• Various fertility drugs may be used for women with ovulation problems. It is important to talk with your caregiver about the drug to be used. You should understand the drug's benefits and side effects. Depending on the type of fertility drug and the dosage of the drug used, multiple births (twins or multiples) can occur in some women.

  • If needed, surgery can be done to repair damage to a woman's ovaries, fallopian tubes, cervix, or uterus.

  • Surgery or medical treatment for endometriosis or polycystic ovary syndrome. Sometimes a man has an infertility problem that can be corrected with medicine or by surgery.

  • Intrauterine insemination (IUI) of sperm, timed with ovulation.

  • Change in lifestyle, if that is the cause (lose weight, increase exercise, and stop smoking, drinking excessively, or taking illegal drugs).

  • Other types of surgery:

  • Removing growths inside and on the uterus.

  • Removing scar tissue from inside of the uterus.

  • Fixing blocked tubes.

  • Removing scar tissue in the pelvis and around the female organs.


Assisted reproductive technology (ART) is another form of special methods used to help infertile couples. ART involves handling both the woman's eggs and the man's sperm. Success rates vary and depend on many factors. ART can be expensive and time-consuming. But ART has made it possible for many couples to have children that otherwise would not have been conceived. Some methods are listed below:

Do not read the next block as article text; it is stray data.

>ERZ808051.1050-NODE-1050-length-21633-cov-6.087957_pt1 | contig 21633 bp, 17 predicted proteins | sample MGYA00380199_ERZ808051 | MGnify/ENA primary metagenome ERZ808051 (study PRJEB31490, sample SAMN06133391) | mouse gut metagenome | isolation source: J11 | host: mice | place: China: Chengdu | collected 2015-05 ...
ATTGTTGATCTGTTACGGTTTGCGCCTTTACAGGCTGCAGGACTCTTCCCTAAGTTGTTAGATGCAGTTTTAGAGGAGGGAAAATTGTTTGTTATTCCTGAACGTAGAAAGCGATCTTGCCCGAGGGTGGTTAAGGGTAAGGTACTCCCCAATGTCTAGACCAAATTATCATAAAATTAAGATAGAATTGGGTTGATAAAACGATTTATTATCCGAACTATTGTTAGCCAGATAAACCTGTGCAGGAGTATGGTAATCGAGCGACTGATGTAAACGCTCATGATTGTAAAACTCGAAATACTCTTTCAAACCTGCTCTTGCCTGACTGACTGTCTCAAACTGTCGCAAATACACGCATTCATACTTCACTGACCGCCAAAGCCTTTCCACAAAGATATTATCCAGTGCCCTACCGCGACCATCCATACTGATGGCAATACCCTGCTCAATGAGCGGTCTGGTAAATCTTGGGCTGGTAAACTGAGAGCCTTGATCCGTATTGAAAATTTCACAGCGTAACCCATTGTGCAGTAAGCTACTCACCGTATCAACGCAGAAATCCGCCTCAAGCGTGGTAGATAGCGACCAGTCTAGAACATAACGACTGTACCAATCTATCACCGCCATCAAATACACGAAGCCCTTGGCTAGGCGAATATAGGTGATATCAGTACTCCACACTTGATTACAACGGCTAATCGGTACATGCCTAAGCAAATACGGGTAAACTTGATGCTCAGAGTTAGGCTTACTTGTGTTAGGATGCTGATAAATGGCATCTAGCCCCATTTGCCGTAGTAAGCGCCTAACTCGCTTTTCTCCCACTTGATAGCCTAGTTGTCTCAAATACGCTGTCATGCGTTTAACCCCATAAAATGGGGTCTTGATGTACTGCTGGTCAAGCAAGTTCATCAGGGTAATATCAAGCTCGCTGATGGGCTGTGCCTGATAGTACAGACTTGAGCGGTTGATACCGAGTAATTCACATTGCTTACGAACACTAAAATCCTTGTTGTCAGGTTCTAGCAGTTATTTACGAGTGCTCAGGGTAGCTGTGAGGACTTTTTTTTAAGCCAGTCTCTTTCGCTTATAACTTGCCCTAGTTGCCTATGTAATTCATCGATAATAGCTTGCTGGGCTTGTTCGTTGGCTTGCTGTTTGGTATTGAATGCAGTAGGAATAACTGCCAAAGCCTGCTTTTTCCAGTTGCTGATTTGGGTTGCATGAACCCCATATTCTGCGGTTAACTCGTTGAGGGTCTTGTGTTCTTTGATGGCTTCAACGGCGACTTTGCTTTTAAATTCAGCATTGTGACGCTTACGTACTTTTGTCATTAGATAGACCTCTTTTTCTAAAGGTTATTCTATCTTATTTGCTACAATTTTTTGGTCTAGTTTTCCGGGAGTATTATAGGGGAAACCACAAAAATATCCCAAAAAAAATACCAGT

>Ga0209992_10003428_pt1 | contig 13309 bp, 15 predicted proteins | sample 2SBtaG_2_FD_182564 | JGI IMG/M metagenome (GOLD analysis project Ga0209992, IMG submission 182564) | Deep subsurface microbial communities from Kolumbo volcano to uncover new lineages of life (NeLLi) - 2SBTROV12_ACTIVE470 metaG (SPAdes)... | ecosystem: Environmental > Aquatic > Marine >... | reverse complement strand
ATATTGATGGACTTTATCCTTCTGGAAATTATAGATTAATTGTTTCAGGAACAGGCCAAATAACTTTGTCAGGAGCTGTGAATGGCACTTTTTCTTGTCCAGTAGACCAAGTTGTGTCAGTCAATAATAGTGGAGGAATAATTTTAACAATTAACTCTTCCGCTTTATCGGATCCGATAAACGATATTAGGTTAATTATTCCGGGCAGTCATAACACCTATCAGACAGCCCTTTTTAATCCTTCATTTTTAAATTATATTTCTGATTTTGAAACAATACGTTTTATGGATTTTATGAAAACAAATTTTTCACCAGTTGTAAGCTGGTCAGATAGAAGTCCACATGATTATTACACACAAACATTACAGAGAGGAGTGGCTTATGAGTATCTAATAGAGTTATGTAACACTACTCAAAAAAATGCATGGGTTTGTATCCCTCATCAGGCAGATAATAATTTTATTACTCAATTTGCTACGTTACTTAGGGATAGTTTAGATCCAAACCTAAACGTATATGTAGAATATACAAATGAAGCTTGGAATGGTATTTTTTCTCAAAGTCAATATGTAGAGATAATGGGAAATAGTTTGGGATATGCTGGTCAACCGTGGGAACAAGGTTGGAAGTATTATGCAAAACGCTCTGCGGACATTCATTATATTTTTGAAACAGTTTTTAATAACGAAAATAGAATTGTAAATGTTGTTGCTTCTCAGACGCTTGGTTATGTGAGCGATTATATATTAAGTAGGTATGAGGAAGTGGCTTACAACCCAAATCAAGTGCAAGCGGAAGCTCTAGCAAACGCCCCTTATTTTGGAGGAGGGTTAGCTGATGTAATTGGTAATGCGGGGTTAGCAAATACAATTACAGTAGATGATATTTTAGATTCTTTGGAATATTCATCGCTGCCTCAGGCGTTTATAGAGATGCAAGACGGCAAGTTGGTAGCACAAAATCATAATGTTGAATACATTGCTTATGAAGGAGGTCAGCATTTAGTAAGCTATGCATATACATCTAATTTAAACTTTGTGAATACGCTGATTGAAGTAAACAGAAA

• In vitro fertilization (IVF). IVF is often used when a woman's fallopian tubes are blocked or when a man has low sperm counts. A drug is used to stimulate the ovaries to produce multiple eggs. Once mature, the eggs are removed and placed in a culture dish with the man's sperm for fertilization. After about 40 hours, the eggs are examined to see if they have become fertilized by the sperm and are dividing into cells. These fertilized eggs (embryos) are then placed in the woman's uterus. This bypasses the fallopian tubes.

  • Gamete intrafallopian transfer (GIFT) is similar to IVF, but used when the woman has at least one normal fallopian tube. Three to five eggs are placed in the fallopian tube, along with the man's sperm, for fertilization inside the woman's body.

  • Zygote intrafallopian transfer (ZIFT), also called tubal embryo transfer, combines IVF and GIFT. The eggs retrieved from the woman's ovaries are fertilized in the lab and placed in the fallopian tubes rather than in the uterus.

  • ART procedures sometimes involve the use of donor eggs (eggs from another woman) or previously frozen embryos. Donor eggs may be used if a woman has impaired ovaries or has a genetic disease that could be passed on to her baby.

  • When performing ART, you are at higher risk for resulting in multiple pregnancies, twins, triplets or more.

  • Intracytoplasma sperm injection is a procedure that injects a single sperm into the egg to fertilize it.

  • Embryo transplant is a procedure that starts after growing an embryo in a special media (chemical solution) developed to keep the embryo alive for 2 to 5 days, and then transplanting it into the uterus.

In cases where a cause cannot be found and pregnancy does not occur, adoption may be a consideration.